Godly leadership - being like Jesus
Godly leadership - being like Jesus

 

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(1 Tim 3:2 NKJV)  A bishop then must be blameless, the husband of one wife, temperate, sober-minded, of good behavior, hospitable, able to teach;

(1 Tim 3:3 NKJV)  not given to wine, not violent, not greedy for money, but gentle, not quarrelsome, not covetous;

(1 Tim 3:6 NKJV)  not a novice, lest being puffed up with pride he fall into the same condemnation as the devil.

(1 Tim 3:8 NKJV)  Likewise deacons must be reverent, not double-tongued, not given to much wine, not greedy for money,

 (1 Tim 3:10 NKJV)  But let these also first be tested; then let them serve as deacons, being found blameless.

(1 Tim 3:11 NKJV)  Likewise their wives must be reverent, not slanderers, temperate, faithful in all things.

As we seek the same rights as straight people, we often forget that as Gay Christians, it comes with the same responsibilities as straight couples. If we were truly consistent and inclusive, the proper conduct of straight couples would equally apply to gay couples – the boundaries of adultery, promiscuity, and faithful commitment to each other. Such character and attitudes are required especially when we are leaders of the church. Most situations would be a non-issue for a church member, but for a church leader would mean a serious indiscretion.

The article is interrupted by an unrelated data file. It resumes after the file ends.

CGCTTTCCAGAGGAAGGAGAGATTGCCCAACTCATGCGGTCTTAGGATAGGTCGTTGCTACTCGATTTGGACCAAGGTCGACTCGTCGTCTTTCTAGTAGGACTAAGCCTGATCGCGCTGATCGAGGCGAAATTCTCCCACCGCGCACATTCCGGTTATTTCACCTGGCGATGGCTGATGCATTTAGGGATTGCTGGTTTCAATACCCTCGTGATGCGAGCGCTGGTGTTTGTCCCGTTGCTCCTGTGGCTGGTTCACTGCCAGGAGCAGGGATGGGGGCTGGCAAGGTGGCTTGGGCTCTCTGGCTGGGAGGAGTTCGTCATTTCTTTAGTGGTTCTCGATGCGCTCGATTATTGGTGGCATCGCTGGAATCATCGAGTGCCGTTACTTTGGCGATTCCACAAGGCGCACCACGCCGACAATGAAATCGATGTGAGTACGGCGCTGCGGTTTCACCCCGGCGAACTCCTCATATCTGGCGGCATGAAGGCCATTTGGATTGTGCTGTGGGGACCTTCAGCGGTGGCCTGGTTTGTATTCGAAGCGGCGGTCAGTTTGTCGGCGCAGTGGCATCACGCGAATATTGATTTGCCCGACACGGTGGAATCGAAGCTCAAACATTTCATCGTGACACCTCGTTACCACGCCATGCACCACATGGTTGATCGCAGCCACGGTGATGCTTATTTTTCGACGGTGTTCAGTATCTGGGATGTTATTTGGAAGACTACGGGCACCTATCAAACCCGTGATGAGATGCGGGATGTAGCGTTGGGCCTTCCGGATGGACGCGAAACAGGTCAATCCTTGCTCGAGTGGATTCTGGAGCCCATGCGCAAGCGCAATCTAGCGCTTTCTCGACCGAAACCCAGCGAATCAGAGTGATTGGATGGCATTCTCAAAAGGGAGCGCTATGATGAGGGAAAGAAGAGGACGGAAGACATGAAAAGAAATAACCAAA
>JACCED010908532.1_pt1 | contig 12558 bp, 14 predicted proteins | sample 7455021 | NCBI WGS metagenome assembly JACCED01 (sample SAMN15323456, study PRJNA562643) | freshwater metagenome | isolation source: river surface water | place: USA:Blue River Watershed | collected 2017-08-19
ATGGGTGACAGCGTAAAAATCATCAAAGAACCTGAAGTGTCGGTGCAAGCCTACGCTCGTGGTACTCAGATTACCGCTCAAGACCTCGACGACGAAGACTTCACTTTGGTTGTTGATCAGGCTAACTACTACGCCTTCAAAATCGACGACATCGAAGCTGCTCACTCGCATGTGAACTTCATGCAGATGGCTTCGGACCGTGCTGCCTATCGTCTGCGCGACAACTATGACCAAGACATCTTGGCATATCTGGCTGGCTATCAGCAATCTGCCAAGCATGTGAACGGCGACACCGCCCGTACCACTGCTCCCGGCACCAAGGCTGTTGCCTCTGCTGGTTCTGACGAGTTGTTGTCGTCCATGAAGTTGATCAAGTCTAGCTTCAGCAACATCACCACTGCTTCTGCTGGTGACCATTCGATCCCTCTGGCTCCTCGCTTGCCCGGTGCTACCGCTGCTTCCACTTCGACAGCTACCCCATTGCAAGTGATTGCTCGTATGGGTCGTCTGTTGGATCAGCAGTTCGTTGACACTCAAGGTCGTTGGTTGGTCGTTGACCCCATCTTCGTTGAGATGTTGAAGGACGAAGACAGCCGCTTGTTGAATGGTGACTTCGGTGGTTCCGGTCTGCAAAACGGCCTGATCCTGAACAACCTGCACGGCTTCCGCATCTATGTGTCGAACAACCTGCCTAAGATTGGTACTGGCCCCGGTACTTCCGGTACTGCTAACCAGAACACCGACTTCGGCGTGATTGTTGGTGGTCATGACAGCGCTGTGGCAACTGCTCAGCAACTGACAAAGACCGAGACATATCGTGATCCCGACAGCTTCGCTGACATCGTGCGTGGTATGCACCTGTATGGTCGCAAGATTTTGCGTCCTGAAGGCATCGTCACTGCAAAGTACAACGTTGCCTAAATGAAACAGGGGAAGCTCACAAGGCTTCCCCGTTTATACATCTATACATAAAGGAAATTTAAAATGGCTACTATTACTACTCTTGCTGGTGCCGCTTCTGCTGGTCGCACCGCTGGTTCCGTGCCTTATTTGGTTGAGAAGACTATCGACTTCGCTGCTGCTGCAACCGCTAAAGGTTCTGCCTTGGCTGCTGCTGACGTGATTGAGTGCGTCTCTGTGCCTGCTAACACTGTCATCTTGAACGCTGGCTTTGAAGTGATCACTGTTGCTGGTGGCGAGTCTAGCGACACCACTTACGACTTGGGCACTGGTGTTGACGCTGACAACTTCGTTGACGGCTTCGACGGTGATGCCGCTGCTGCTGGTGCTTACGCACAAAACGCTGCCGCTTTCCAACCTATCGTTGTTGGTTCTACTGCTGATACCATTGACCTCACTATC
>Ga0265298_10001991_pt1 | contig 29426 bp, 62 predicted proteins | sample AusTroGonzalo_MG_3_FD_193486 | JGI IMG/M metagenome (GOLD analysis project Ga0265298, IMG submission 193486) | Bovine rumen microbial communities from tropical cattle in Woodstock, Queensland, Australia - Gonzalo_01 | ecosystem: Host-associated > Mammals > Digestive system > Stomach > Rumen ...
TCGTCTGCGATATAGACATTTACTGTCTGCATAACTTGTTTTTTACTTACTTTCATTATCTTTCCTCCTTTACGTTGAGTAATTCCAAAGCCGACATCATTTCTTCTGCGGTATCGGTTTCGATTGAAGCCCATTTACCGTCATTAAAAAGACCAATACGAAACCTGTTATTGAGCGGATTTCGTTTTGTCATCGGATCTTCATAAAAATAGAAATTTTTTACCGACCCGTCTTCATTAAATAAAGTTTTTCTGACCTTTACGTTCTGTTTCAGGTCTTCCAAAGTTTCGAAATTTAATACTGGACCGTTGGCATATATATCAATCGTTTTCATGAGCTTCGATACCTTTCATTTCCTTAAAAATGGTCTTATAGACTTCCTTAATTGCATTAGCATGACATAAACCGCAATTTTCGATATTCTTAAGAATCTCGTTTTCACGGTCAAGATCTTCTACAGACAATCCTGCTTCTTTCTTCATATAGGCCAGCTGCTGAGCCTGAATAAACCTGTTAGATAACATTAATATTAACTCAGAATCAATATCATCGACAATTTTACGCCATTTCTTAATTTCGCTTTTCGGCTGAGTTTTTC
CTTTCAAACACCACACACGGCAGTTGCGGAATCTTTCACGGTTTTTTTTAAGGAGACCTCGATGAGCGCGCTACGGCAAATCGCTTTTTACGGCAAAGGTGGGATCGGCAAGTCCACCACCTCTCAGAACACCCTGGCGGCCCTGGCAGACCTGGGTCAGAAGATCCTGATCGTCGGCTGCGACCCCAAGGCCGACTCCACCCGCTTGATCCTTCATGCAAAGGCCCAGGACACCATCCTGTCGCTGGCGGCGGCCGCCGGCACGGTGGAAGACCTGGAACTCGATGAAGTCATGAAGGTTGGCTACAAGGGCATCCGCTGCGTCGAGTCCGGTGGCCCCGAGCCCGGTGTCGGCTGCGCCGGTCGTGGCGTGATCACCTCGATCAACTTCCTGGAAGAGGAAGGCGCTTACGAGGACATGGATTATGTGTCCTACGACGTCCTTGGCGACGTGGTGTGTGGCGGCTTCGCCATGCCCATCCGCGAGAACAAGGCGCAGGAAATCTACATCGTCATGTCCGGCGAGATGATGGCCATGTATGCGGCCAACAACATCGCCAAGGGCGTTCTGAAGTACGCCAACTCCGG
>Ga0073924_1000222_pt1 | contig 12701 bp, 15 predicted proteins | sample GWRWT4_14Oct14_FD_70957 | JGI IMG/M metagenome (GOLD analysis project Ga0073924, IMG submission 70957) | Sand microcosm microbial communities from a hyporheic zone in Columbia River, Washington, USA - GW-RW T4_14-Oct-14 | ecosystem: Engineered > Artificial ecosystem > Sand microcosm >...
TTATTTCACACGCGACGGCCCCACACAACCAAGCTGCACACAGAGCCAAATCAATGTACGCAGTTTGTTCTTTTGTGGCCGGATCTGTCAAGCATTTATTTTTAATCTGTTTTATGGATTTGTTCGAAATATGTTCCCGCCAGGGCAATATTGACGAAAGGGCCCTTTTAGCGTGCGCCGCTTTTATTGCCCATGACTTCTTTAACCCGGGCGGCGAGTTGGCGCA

I have a liberal view on sex, and have no issues with casual sex with multiple partners. Yet, for leaders of a church it is no longer their personal opinion of what is right or wrong but whether they can be considered blameless to all people in their moral and spiritual purity. As Gay Christian leaders, there is a much higher bar of having a committed long term monogamous relationship with a partner (1 Tim 3:11) who has the same fervency for Christ, a requirement no different whether we are gay or straight.

In the mainstream church, it would be highly unlikely for a church pastor or cell group leader or even the worship leader to have many casual sex partners in the congregation. Sexual purity and self control is a reflection of our holiness unto God. We are to keep pure and holy lives if we were to lead people into godliness and spiritual faith. The gay Christian leader is not exempted simply because he was gay or that casual sex or frequent breakups were widely accepted in the gay community.  

When we seek Christian leadership, we should be mindful of our weaknesses. Part of realizing oneself is to see how the condemnation and the persecution we faced as Gays has damaged us in many ways making us self centered, aggressive in our bitching against others, having multiple sex partners, and having a gym culture.  The norm should not be translated into acceptable leadership attitudes and behaviors. The character of Christian leaders must be 100% beyond reproach. We cannot be mindful of ourselves and our own limitations without knowing our weaknesses and where we need to crucify the flesh if we were to be in Christian ministry leadership.

The right character for qualification of leadership includes:-